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I have too high water pressure (120 psi) on the main line. If we assume the water pressure on is constant, then is it possible to reduce it by reducing the flow using a ball valve?

The reason I'd like to go this route, is that installing a pressure regulator is a lot of work, and there's not much room where the main line enters the stucco of the house. Turning the pre-existing ball valve, would be a lot easier than installing a regulator.

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    Here is a decent article on the difference between regulating pressure vs regulating flow: ctgclean.com/tech-blog/2012/03/… for more info Google water pressure vs flow – Tyson Aug 10 '16 at 0:58
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    No this will not work. Reducing flow only reduces pressure while there is flow. So when you stop the flow, the pressure goes right back up where it was. – brhans Aug 10 '16 at 1:43
  • Installing a diaphragm unit (pressure reducer, if not regulator), is relatively easy & requires only about 6-8 inches of pipe run to fit one in. – Carl Witthoft Aug 10 '16 at 14:41
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To answer your question; A ball valve only controls flow not pressure. A few seconds after water is flowing a ball valve will limit the pressure based on the flow. A pressure regulator requires no more plumbing than a ball valve. A regulator will limit the maximum pressure but not flow until the set point is reached. If you can answer the question. Why do you want to limit pressure or flow. We may be able to point you in the direction you need.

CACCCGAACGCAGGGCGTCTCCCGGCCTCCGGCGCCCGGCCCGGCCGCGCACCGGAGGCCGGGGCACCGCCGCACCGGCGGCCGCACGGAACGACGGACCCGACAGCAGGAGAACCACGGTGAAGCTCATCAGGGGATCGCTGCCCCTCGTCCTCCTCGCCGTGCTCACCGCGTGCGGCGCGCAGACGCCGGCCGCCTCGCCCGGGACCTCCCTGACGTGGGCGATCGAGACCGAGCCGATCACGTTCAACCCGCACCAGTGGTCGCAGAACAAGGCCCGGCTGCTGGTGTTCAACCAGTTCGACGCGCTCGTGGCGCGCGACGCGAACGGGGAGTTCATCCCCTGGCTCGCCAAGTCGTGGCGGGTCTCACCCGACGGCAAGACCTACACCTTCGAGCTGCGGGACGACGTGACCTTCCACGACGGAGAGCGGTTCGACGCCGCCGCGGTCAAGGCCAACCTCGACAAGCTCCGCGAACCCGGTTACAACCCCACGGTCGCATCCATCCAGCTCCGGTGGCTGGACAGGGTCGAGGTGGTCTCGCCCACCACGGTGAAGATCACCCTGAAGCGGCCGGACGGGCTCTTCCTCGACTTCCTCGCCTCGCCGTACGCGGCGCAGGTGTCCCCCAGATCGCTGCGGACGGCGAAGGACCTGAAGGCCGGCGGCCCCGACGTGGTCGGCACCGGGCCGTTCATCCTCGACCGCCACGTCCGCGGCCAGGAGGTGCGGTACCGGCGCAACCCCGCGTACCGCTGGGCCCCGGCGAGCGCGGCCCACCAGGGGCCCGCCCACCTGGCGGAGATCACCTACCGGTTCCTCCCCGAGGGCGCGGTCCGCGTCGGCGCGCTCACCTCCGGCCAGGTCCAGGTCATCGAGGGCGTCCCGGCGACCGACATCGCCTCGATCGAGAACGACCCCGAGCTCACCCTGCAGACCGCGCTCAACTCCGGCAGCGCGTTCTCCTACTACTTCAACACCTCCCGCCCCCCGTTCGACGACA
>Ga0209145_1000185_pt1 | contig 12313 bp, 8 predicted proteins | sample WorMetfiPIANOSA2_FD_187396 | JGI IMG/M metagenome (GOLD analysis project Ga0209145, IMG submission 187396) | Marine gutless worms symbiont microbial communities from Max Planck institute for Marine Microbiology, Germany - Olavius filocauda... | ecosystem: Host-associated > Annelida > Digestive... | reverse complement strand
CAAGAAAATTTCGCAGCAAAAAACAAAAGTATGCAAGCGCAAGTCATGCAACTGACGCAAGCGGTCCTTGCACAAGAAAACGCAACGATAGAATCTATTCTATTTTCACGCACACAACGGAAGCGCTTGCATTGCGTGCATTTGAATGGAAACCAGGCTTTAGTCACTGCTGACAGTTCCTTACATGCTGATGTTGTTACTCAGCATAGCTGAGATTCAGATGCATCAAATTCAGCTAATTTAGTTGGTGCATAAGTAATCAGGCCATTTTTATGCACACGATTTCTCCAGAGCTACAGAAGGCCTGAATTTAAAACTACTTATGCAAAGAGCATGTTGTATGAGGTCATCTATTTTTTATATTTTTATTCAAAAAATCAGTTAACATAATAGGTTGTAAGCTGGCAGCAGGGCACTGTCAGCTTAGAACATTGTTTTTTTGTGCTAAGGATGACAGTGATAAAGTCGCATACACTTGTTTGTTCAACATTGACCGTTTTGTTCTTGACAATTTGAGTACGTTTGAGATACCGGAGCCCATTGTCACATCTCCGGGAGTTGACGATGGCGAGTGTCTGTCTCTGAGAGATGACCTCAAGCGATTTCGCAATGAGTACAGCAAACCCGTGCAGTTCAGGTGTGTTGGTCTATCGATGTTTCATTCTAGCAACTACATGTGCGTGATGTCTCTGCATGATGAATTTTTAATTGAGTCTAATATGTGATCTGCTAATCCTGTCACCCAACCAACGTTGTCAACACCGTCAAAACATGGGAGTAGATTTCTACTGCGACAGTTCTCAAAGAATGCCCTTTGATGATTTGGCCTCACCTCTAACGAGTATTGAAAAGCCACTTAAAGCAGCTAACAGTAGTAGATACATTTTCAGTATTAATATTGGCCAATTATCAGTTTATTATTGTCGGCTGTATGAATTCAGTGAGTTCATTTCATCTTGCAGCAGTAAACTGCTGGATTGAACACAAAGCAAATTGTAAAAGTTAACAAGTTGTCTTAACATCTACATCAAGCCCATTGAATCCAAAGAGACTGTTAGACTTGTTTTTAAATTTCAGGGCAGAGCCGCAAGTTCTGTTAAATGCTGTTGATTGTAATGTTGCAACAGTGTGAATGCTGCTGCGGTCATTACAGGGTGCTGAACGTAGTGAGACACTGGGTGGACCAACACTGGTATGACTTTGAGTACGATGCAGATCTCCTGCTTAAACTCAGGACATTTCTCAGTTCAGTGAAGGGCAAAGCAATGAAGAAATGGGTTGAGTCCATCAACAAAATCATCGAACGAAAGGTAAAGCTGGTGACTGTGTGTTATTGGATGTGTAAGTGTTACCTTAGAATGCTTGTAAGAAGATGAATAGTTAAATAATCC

• Reason I am doing this is the pressure on the main line is 120 PSI- too high. I already have a ball valve on the main and was hoping to reduce the flow to reduce the pressure. Does this sound reasonable? – anon Aug 10 '16 at 1:22
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    As stated by @Ed Beal and brhans, no it is not reasonable. Pressure downstream of the ball valve will only drop while there is an opening in the line downstream. As soon as flow ceases, the entire line will equalize at the pressure upstream of the ball valve. You need a regulator. – Jimmy Fix-it Aug 10 '16 at 5:58
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The relationship between resistance, pressure, and flow is complicated. But in brief, a restriction like a half-open ball valve will only reduce the downstream pressure and volume when the water is actually moving. It does nothing to alter the "static pressure", which is the pressure in the lines when no water is being used. So a half-open valve may help in some situations (like if you shower head is too powerful) but it will not help with problems caused by high static pressure, like running toilet valves and other leaks.

As @EdBeal said, the right tool for this job is a pressure regulator.

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you can go with using ball valve. ball valve is commomly used to regulate flow and it will not reduce pressure. however, installing ball valve on a branch very away from desired exit and not opening it fully will give desired output

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    As plenty of answers and comments above have noted, a ball valve will not do anything for pressure when water is not flowing - which is the case the vast majority of the time in a house. – Mark Jul 8 '17 at 12:34

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